AN INTERVIEW WITH DEREK LEE GOODREID
Sometimes, you come across an artist whose style you just can’t put your finger on. Then there’s this man, pure blues… down, dirty blues. Whether it’s his gritty guitar playing, his gravelly vocals, or just the raw feel behind his music, Derek Lee Goodreid lives and breathes (and plays damn well) the Blues. He sits down with us here at Scudley Radio to share his story.
– Question 1 –
When and why did you begin your venture into creating music?
It began when I was fifteen, a friend of mine created the beats and music and we would create original rhymes and rap over his music. It was a lot of fun. A few years later we went our separate ways and I started to get into skater punk music and singing for punk groups, but they would always break up and the music for the songs would go with it. So I bought a guitar and started to learn to write songs.
I didn’t get good until I moved to Norway fifteen years ago and not having many friends at the time, I just honed my craft and worked on my singing in isolation. Eventually I made a band with some very talented musicians and started to have a real go at it.
– Question 2 –
What influences your creative style?
I hear music in my dreams, and I try to interpret it when I wake up. Stories, lyrics, melodies, ideas and visuals from the day and experiences and emotions from my life, they all seem to come together in my dreams and I reinterpret them when I wake up.
– Question 3 –
Was there a defining moment/person, that has lead you in the direction you went in creatively?
There have been several key people in my development as a musician and performer. My best friend Kieran Kenderessy, a sound engineer in Perth who helped work on Birds Of Tokyo’s Universes album, recorded my first songs and that was a real wake up that my songs were worthy. Another key moment was when Dan Roberts, the owner, and manager of Pen Cap Chew Studios encouraged me to perform on stage and share my music as much as possible after one of my concerts and it really helped boost my confidence.
Performing on stage at the Norwegian Notodden Blues Festival for a band competition with my former band Howling Light was an amazing highlight. We didn’t win but we had only been a band for a few months and we came a long way in a quick amount of time.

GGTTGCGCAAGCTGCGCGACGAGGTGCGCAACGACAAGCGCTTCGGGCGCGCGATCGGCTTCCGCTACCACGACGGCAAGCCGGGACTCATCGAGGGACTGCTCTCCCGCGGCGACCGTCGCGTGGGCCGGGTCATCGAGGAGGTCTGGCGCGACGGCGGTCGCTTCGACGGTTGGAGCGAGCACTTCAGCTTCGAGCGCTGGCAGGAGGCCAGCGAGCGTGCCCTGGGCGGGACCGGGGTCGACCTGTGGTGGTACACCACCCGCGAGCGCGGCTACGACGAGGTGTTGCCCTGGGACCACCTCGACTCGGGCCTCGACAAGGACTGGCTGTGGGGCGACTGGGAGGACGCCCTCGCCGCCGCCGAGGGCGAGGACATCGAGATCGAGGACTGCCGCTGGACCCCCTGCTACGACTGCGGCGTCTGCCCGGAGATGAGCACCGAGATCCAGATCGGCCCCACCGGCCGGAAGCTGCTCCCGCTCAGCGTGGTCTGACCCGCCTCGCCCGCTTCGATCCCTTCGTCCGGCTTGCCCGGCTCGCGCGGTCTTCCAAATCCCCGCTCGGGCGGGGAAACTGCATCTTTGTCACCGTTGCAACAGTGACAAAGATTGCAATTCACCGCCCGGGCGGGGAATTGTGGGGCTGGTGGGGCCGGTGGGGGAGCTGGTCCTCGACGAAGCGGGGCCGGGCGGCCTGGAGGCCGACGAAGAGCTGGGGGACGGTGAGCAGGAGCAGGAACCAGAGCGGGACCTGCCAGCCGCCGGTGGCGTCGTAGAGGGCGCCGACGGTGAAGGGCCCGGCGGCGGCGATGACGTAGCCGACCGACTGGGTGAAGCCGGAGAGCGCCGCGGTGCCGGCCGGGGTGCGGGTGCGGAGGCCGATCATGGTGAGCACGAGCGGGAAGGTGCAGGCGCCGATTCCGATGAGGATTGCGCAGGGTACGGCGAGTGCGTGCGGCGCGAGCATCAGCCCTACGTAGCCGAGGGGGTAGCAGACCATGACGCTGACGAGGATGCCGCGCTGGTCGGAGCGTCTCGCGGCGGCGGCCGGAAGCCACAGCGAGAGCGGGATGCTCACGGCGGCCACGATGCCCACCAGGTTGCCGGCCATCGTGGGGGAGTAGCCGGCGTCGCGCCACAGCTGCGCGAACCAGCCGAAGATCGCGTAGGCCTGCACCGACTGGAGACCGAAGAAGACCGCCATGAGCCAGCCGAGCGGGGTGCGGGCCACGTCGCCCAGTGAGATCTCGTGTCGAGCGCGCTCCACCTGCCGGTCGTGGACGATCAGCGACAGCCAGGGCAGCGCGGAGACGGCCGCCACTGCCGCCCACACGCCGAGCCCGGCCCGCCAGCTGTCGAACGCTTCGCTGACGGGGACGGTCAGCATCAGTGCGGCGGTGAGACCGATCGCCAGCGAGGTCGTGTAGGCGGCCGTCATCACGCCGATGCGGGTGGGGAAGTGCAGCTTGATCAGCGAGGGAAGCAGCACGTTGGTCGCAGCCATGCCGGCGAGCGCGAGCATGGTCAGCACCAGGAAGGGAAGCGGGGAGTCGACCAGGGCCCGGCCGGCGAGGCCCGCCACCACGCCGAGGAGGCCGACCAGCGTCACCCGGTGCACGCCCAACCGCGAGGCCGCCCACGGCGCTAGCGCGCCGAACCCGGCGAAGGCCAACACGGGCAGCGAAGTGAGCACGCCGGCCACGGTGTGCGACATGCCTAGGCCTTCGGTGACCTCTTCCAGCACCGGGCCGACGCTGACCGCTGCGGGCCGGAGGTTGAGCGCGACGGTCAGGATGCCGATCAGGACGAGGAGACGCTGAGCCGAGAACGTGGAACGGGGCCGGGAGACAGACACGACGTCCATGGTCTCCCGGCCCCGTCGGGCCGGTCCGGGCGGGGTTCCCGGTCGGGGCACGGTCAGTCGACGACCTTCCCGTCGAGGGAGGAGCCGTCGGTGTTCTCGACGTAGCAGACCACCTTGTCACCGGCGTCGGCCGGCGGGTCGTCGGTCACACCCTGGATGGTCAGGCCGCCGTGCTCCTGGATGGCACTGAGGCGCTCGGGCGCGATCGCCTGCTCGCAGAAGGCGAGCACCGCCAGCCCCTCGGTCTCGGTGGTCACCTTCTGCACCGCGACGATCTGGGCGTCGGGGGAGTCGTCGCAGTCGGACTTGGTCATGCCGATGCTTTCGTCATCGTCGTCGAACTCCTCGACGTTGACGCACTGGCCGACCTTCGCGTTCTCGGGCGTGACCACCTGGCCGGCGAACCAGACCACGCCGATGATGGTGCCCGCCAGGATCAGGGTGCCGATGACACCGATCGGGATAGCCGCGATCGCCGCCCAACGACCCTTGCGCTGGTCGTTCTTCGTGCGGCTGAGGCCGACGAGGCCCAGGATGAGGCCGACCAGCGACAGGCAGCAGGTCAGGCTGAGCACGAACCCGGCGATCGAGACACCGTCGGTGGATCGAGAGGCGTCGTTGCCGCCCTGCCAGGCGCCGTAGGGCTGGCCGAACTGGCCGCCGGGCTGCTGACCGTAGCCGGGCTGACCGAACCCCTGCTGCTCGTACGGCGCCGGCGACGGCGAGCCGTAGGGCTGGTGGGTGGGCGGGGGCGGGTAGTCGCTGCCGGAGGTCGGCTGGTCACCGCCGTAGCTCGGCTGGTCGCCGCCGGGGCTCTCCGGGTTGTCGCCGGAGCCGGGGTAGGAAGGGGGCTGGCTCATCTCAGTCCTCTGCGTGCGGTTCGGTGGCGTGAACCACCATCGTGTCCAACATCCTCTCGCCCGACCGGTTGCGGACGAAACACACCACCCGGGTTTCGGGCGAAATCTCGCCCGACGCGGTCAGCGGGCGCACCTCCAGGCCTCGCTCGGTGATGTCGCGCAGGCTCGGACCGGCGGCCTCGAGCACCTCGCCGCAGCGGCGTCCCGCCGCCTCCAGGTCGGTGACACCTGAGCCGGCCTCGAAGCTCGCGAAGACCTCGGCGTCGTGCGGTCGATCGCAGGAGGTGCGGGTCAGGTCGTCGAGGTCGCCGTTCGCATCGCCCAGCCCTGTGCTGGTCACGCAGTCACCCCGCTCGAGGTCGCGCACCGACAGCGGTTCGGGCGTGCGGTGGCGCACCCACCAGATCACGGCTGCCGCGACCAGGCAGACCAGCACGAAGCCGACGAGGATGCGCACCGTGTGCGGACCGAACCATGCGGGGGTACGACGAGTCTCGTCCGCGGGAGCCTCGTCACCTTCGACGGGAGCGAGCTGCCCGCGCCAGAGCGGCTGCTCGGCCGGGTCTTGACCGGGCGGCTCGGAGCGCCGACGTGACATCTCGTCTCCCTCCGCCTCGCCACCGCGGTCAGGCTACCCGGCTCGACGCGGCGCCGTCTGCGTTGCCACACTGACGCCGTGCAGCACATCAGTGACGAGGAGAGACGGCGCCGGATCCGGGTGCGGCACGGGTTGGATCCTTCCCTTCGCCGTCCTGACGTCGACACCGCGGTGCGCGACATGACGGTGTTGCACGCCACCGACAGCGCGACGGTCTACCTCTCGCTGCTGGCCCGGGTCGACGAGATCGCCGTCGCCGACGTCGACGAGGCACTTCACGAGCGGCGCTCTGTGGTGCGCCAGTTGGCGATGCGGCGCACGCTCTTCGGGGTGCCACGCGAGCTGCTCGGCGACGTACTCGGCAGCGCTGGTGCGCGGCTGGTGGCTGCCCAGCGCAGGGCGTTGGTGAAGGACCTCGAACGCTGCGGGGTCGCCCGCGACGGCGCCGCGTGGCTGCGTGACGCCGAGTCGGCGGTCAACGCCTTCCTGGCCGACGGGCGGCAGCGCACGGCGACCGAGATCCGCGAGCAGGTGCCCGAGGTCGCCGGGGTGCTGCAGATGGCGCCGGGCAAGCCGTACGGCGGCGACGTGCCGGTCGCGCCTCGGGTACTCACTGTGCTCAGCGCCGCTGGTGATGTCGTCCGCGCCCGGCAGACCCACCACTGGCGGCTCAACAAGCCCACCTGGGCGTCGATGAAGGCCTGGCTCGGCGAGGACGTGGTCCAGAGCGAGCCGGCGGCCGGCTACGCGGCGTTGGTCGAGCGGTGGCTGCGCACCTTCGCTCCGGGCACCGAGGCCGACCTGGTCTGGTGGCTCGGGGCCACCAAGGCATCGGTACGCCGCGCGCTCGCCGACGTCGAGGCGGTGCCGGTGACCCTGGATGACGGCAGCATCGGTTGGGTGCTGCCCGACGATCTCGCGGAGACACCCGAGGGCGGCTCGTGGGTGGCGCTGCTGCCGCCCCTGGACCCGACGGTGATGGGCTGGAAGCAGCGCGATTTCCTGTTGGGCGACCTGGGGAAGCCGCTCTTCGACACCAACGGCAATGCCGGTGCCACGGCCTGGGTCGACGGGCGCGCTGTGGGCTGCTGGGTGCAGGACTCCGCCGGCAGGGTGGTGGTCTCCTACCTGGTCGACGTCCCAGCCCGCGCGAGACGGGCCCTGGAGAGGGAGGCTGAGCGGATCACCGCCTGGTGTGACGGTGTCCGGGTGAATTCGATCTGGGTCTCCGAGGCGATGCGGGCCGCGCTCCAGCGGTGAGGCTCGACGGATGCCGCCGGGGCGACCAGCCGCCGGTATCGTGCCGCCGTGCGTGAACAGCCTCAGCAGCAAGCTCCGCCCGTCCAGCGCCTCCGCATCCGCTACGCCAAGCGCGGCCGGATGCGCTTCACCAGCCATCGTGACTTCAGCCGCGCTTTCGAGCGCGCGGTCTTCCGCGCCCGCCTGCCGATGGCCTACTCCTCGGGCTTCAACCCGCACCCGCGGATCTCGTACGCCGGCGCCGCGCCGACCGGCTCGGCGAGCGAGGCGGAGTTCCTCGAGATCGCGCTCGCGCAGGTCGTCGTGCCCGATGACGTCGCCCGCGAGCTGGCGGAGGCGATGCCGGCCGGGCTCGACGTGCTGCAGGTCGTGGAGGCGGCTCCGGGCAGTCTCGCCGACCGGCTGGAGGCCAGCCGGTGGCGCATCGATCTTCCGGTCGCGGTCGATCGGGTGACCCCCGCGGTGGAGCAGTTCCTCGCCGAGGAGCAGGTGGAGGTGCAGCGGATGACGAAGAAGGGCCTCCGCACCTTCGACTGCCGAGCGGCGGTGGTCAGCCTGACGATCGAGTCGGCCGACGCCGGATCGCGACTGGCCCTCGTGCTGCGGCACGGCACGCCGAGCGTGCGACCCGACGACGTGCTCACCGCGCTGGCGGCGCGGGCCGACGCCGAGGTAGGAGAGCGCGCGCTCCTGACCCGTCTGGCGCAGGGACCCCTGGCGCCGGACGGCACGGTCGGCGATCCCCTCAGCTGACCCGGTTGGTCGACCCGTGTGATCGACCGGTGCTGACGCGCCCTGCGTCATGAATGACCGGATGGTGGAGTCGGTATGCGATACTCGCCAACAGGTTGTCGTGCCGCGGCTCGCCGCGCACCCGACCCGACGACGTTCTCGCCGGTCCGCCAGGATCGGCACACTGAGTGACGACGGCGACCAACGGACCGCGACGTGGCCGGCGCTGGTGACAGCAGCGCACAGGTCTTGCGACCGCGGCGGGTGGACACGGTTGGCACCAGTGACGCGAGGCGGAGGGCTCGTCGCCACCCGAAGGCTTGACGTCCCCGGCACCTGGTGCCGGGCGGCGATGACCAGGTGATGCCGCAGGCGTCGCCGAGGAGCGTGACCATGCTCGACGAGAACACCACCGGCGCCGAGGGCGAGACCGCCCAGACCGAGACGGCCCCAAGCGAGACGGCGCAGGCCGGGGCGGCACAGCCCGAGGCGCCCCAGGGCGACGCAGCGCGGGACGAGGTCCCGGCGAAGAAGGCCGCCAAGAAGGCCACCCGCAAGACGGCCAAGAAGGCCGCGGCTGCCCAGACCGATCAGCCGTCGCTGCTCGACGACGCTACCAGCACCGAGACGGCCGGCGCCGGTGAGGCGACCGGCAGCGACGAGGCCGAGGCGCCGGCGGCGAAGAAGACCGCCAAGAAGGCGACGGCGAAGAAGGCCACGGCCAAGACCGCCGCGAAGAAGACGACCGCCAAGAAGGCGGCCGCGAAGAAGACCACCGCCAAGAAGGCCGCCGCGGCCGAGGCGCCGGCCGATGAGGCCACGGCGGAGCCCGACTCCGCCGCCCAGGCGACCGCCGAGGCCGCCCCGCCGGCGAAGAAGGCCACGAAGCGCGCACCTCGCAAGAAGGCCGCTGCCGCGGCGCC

– Question 4 –
Do you create for yourself, or for an audience?
I began with just myself in mind but after witnessing my friends’ rockabilly band move a crowd and get people up and dancing, I began to rethink my motivations behind creating music.
Now when I write a song I ask myself how a crowd may react, there are exceptions to this but I have been incorporating more humour and upbeat rhythms into my playing and creating more diverse genres, tempos and styles when creating my live playlists.
– Question 5 –
Single most exciting moment for you as an artist?
I think performing twice at the yearly Musikkfest Oslo for the blues club scene when I was In Norway. I was pretty nervous and excited but felt good for going for it.
– Question 6 –
Single most embarrassing/devastating moment for you as an artist?
There has been a few, you meet some dodgy characters on the road and you’re gonna have some tough crowds and hard nights with equipment breaking or not working and your voice cracking, so I try not to focus on them and just keep looking forward to the next opportunity and do my best to not to let it stop me or get me down.
– Question 7 –
What is your idea of finally ‘making it’?
My idea of success has changed a lot since I have returned to Perth. I’ve been getting treatment for cPTSD, depression and social anxiety so any day I get out of bed is a bonus. My outlook on life has improved and I am grateful to my friends and family who have helped me work through this. I feel I have ‘made it’ as it is easier to have people in your life who say they’re your friends when you have it all than when you lose it all, those people who stick around are your true friends.
Same with my music, I have had a lot more success as I share more of my personal stories from the stage and the songs that are inspired by these struggles. I’m glad people are finding comfort and inspiration from the songs even though they can be difficult to share.
– Question 8 –
Would you rather
a) Lose your ability to write music, but become a virtuoso musician, or
b) Lose your ability to play/sing, but become a ground-breaking writer?
I started with writing when I was a kid and I have had some poems and short stories published so I would stick with writing.
– Question 9 –
What do you feel the next step is for you and your art?
Well I’ve only returned home to Perth last year after being away for thirteen years so I’m just going to plug away, hopefully perform around Perth and look at touring interstate as well and see as many bands as I can, damn I miss live shows. I have a new album coming out for Halloween, “Tattoos, Blues & Nothing Left To Lose” so that’s something I’m looking forward to sharing.
I’m also working with my friends on a band influenced by Queens Of The Stone Age and The Cramps and I’m hoping to find a drummer for another project who is interested in doing some blues inspired music in the vein of Black Pistol Fire, White Stripes and The Black Keys.
– Question 10 –
What’s more important, melody or rhythm?
I usually have a melody to begin with and it grows from there, just one line or phrase I can’t stop singing and it goes from there. Once I have a rhythm and tempo the song is sort of locked down. The songs on my album Feel It! came from phrases I was writing down after my treatments for cPTSD and it was a great way to sing my ‘blues’ away.